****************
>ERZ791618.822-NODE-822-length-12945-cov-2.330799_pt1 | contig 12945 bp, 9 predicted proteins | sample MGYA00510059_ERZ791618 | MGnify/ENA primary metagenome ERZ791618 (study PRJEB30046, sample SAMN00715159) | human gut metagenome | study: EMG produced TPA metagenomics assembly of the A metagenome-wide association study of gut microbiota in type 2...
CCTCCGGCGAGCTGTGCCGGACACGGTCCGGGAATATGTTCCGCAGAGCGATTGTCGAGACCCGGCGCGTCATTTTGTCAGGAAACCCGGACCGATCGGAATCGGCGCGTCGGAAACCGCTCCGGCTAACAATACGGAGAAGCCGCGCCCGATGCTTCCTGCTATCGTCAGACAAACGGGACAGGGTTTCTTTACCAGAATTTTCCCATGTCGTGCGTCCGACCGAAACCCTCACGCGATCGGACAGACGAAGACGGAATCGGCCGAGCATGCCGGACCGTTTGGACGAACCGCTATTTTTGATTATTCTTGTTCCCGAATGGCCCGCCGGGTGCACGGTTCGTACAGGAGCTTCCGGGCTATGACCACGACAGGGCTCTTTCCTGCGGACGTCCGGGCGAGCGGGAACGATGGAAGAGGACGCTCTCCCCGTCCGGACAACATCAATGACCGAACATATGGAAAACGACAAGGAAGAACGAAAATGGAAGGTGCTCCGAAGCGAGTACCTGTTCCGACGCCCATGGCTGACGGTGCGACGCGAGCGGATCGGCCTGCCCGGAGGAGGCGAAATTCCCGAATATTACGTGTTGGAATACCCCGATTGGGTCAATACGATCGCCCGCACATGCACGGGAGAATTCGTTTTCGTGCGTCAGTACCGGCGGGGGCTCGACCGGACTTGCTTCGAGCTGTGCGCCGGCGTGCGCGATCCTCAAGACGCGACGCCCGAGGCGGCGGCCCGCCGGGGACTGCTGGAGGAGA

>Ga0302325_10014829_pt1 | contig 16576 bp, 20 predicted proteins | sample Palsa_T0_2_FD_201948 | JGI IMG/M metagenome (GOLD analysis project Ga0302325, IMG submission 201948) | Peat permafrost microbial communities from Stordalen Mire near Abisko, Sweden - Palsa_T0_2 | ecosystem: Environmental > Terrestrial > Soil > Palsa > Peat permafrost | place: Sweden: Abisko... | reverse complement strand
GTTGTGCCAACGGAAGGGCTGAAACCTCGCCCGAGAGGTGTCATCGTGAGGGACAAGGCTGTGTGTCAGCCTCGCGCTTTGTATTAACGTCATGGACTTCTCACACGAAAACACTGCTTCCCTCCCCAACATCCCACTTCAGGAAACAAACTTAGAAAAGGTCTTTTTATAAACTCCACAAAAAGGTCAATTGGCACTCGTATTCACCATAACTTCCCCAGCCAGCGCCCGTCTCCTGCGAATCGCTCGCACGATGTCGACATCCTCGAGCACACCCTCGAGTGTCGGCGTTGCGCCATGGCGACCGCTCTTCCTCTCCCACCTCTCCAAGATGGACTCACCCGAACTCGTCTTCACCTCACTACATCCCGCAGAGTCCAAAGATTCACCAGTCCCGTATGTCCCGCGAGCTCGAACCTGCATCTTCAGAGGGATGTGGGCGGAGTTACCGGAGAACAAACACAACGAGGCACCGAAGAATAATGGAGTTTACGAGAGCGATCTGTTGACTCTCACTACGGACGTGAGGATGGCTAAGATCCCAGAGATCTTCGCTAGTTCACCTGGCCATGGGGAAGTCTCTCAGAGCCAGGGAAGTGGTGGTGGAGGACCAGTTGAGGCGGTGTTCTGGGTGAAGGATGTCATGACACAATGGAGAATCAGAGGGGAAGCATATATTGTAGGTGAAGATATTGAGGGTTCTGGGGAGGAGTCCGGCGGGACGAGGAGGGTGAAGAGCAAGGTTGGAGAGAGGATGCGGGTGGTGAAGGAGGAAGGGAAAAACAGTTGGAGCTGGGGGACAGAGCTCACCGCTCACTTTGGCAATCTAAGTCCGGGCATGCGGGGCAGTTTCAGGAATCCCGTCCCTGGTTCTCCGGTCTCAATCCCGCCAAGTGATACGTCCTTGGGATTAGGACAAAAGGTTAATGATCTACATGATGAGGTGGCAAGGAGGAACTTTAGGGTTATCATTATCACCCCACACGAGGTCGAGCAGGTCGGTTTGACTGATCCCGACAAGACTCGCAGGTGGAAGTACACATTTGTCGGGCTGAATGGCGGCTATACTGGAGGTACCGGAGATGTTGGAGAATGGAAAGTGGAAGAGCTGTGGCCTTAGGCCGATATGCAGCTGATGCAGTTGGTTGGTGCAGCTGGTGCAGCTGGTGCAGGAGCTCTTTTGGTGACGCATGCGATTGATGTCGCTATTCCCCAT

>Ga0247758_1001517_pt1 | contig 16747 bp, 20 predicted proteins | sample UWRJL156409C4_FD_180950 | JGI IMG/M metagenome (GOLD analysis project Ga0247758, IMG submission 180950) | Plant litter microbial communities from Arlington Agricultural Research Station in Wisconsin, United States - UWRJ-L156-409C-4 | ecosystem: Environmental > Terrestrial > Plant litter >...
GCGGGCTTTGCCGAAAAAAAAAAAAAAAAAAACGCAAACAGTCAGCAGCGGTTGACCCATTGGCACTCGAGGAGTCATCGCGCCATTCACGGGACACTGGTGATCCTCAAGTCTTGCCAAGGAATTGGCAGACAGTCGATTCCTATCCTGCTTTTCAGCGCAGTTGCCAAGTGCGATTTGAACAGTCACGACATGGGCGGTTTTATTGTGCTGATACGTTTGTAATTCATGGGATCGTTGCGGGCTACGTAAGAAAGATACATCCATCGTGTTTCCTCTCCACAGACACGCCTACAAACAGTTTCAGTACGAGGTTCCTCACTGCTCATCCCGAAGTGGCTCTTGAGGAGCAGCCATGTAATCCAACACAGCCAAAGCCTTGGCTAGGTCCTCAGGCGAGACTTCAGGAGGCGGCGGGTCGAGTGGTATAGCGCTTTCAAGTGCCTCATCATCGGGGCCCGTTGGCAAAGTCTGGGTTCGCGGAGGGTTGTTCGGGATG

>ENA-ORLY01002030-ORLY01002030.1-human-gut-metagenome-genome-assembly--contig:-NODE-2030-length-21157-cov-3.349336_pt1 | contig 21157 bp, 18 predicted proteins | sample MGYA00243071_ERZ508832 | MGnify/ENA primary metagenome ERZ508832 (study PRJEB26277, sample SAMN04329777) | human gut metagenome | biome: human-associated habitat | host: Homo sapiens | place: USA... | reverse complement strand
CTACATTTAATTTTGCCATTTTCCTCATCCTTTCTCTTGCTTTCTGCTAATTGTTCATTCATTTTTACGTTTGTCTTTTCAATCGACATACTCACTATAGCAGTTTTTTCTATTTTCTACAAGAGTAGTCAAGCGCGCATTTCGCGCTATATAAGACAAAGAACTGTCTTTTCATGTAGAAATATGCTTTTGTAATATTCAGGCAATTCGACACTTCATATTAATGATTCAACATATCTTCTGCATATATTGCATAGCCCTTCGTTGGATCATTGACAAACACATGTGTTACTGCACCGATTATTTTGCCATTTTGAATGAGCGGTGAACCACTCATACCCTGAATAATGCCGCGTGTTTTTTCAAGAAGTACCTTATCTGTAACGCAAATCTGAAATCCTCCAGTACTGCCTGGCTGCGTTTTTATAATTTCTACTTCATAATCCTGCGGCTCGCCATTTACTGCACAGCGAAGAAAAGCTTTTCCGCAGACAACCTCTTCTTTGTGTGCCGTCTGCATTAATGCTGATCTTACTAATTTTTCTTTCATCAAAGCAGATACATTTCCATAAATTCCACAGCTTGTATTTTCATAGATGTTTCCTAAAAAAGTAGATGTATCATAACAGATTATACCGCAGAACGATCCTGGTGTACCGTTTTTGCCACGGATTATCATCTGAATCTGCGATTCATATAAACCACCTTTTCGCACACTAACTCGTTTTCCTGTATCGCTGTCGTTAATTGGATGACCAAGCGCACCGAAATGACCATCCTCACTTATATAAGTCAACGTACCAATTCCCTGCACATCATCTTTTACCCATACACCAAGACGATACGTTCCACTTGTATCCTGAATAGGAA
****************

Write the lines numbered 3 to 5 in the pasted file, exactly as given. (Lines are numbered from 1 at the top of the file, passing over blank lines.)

>Ga0302325_10014829_pt1 | contig 16576 bp, 20 predicted proteins | sample Palsa_T0_2_FD_201948 | JGI IMG/M metagenome (GOLD analysis project Ga0302325, IMG submission 201948) | Peat permafrost microbial communities from Stordalen Mire near Abisko, Sweden - Palsa_T0_2 | ecosystem: Environmental > Terrestrial > Soil > Palsa > Peat permafrost | place: Sweden: Abisko... | reverse complement strand
GTTGTGCCAACGGAAGGGCTGAAACCTCGCCCGAGAGGTGTCATCGTGAGGGACAAGGCTGTGTGTCAGCCTCGCGCTTTGTATTAACGTCATGGACTTCTCACACGAAAACACTGCTTCCCTCCCCAACATCCCACTTCAGGAAACAAACTTAGAAAAGGTCTTTTTATAAACTCCACAAAAAGGTCAATTGGCACTCGTATTCACCATAACTTCCCCAGCCAGCGCCCGTCTCCTGCGAATCGCTCGCACGATGTCGACATCCTCGAGCACACCCTCGAGTGTCGGCGTTGCGCCATGGCGACCGCTCTTCCTCTCCCACCTCTCCAAGATGGACTCACCCGAACTCGTCTTCACCTCACTACATCCCGCAGAGTCCAAAGATTCACCAGTCCCGTATGTCCCGCGAGCTCGAACCTGCATCTTCAGAGGGATGTGGGCGGAGTTACCGGAGAACAAACACAACGAGGCACCGAAGAATAATGGAGTTTACGAGAGCGATCTGTTGACTCTCACTACGGACGTGAGGATGGCTAAGATCCCAGAGATCTTCGCTAGTTCACCTGGCCATGGGGAAGTCTCTCAGAGCCAGGGAAGTGGTGGTGGAGGACCAGTTGAGGCGGTGTTCTGGGTGAAGGATGTCATGACACAATGGAGAATCAGAGGGGAAGCATATATTGTAGGTGAAGATATTGAGGGTTCTGGGGAGGAGTCCGGCGGGACGAGGAGGGTGAAGAGCAAGGTTGGAGAGAGGATGCGGGTGGTGAAGGAGGAAGGGAAAAACAGTTGGAGCTGGGGGACAGAGCTCACCGCTCACTTTGGCAATCTAAGTCCGGGCATGCGGGGCAGTTTCAGGAATCCCGTCCCTGGTTCTCCGGTCTCAATCCCGCCAAGTGATACGTCCTTGGGATTAGGACAAAAGGTTAATGATCTACATGATGAGGTGGCAAGGAGGAACTTTAGGGTTATCATTATCACCCCACACGAGGTCGAGCAGGTCGGTTTGACTGATCCCGACAAGACTCGCAGGTGGAAGTACACATTTGTCGGGCTGAATGGCGGCTATACTGGAGGTACCGGAGATGTTGGAGAATGGAAAGTGGAAGAGCTGTGGCCTTAGGCCGATATGCAGCTGATGCAGTTGGTTGGTGCAGCTGGTGCAGCTGGTGCAGGAGCTCTTTTGGTGACGCATGCGATTGATGTCGCTATTCCCCAT

>Ga0247758_1001517_pt1 | contig 16747 bp, 20 predicted proteins | sample UWRJL156409C4_FD_180950 | JGI IMG/M metagenome (GOLD analysis project Ga0247758, IMG submission 180950) | Plant litter microbial communities from Arlington Agricultural Research Station in Wisconsin, United States - UWRJ-L156-409C-4 | ecosystem: Environmental > Terrestrial > Plant litter >...